What puts a man's health at risk as he gets older? Parts I
6 Top Health Threats to Men - Part I
What puts a man's health at risk as he gets older?
By Matthew Hoffman, MD
Reviewed by Brunilda Nazario, MD
More boys than girls are born every year in the U.S. But any lead in health men start with vanishes with the first dirty diaper.
From infancy to old age, women are simply healthier than men. Out of the 15 leading causes of death, U.S. men lead women in all of them except Alzheimer's disease, which many men don't live long enough to develop. Although the gender gap is closing, men still die five years earlier than their wives, on average.
While the reasons are partly biological, men's approach to their health plays a role too, experts tell WebMD.
"Men put their health last," says Demetrius Porche, DNS, RN, editor in chief of the American Journal of Men's Health. "Most men's thinking is, if they can live up to their roles in society, then they're healthy."
Men go the doctor less than women, and are more likely to have a serious condition when they do go, research shows. "As long as they're working and feeling productive, most men aren't considering the risks to their health," says Porche.
But even if you're feeling healthy, a little planning can help you stay that way. The top threats to men's health aren't secrets: they're known, common, and often preventable. WebMD consulted the experts to bring you this list of the top health threats to men, and how to avoid them.
Cardiovascular Disease: The Leading Men's Health Threat
They call it atherosclerosis, meaning "hardening of the arteries." But it could as easily be from the Latin for "a man's worst enemy."
"Heart disease and stroke are the first and second leading causes of death worldwide, in both men and women," says Darwin Labarthe, MD, MPH, PhD, director of the Division for Heart Disease and Stroke Prevention at the CDC. "It's a huge global public health problem, and in the U.S. we have some of the highest rates."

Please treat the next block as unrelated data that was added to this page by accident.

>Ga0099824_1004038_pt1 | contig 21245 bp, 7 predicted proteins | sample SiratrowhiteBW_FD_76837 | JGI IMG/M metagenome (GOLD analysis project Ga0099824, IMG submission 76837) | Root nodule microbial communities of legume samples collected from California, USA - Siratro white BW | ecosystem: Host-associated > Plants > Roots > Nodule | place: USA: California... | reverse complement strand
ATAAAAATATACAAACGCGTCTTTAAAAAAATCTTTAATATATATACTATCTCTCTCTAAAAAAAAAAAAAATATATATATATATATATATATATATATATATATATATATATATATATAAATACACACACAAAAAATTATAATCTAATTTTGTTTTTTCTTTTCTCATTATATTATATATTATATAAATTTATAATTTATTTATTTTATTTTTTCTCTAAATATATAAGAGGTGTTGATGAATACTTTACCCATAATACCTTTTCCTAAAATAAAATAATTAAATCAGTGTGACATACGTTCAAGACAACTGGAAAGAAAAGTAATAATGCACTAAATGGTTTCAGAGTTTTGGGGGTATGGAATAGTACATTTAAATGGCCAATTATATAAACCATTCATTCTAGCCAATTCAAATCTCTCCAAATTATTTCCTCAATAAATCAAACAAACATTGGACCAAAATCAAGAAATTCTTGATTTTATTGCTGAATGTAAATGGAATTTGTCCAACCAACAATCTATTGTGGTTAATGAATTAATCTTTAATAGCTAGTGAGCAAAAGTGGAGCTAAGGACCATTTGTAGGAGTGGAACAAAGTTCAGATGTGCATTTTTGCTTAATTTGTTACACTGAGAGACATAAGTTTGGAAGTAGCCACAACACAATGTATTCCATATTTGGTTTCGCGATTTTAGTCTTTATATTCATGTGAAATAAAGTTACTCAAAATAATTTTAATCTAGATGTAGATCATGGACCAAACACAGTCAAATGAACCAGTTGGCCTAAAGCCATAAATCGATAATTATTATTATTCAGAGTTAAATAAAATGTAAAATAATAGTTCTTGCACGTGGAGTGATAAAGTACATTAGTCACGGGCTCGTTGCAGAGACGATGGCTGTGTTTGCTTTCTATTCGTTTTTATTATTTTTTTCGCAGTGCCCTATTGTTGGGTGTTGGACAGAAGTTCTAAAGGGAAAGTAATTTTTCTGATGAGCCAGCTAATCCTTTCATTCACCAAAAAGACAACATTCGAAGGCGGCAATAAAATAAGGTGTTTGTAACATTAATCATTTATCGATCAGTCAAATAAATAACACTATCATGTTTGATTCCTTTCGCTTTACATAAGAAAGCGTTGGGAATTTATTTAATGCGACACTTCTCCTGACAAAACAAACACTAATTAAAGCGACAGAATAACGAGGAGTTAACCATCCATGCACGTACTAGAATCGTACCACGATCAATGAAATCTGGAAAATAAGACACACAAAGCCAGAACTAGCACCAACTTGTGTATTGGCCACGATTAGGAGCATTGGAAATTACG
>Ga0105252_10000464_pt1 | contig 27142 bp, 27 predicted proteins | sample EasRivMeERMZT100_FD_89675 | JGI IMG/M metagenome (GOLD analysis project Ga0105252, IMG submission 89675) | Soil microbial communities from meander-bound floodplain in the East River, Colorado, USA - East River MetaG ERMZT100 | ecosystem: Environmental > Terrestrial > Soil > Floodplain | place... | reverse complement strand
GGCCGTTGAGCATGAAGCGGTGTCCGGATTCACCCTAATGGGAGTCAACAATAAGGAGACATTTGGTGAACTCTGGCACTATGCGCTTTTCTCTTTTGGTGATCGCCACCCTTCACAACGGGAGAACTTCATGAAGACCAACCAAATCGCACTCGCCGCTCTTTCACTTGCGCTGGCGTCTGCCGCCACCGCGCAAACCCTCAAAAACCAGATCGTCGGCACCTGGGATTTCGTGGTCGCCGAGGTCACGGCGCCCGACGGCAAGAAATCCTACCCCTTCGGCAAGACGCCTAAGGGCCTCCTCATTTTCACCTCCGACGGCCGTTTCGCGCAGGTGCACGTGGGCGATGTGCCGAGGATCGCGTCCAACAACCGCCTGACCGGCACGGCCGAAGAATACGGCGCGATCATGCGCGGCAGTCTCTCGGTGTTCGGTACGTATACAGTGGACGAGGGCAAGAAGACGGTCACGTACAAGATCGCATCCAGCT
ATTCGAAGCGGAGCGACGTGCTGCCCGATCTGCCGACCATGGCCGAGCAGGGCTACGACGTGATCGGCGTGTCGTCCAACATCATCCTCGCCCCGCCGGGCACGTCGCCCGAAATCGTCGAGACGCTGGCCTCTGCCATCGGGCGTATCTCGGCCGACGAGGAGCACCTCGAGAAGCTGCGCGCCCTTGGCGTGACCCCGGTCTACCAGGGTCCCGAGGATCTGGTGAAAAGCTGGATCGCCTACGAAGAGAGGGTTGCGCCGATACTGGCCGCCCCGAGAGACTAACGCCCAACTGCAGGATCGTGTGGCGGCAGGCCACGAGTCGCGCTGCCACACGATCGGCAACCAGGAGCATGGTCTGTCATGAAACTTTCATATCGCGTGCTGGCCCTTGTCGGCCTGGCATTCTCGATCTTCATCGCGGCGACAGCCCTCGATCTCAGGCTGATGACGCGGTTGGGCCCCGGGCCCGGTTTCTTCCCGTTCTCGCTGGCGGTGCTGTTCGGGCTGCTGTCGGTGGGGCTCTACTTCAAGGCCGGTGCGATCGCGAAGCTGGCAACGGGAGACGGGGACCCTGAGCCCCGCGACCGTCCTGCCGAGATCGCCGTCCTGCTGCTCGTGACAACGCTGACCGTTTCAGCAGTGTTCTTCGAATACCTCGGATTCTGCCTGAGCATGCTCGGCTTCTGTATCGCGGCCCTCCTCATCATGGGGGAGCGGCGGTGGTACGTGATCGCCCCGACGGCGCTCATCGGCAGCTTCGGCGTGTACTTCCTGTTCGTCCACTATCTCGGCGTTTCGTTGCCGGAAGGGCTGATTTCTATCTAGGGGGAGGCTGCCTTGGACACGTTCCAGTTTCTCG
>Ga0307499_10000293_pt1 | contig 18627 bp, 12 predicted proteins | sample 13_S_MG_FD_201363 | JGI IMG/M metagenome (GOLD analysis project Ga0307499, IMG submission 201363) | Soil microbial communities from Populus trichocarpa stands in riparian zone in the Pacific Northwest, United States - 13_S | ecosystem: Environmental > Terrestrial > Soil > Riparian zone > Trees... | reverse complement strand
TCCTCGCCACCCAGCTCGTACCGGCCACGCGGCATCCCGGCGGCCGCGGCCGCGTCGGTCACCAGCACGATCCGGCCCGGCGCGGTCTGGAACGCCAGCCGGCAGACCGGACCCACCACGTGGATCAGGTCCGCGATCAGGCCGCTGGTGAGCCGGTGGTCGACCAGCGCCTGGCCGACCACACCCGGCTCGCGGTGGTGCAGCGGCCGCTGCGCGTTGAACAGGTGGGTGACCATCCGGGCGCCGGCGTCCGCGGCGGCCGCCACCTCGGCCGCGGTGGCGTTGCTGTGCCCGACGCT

In cardiovascular disease, cholesterol plaques gradually block the arteries in the heart and brain. If a plaque becomes unstable, a blood clot forms, blocking the artery and causing a heart attack or stroke.
One in five men and women will die from cardiovascular disease, according to Labarthe. For unclear reasons, though, men's arteries develop atherosclerosis earlier than women's. "Men's average age for death from cardiovascular disease is under 65," he says; women catch up about six years later.
Even in adolescence, girls' arteries look healthier than boys'. Experts believe women's naturally higher levels of good cholesterol (HDL) are partly responsible. Men have to work harder to reduce their risk for heart disease and stroke:
* Get your cholesterol checked, beginning at age 25 and every five years.
* Control your blood pressure and cholesterol, if they're high.
* If you smoke, stop.
* Increase your physical activity level to 30 minutes per day, most days of the week.
* Eat more fruits and vegetables and less saturated or trans fats.
"There's a saying that 'children should know their grandparents,'" says Labarthe. "This is fatal or disabling condition that causes lost family time and working time. But a large number of these events are preventable."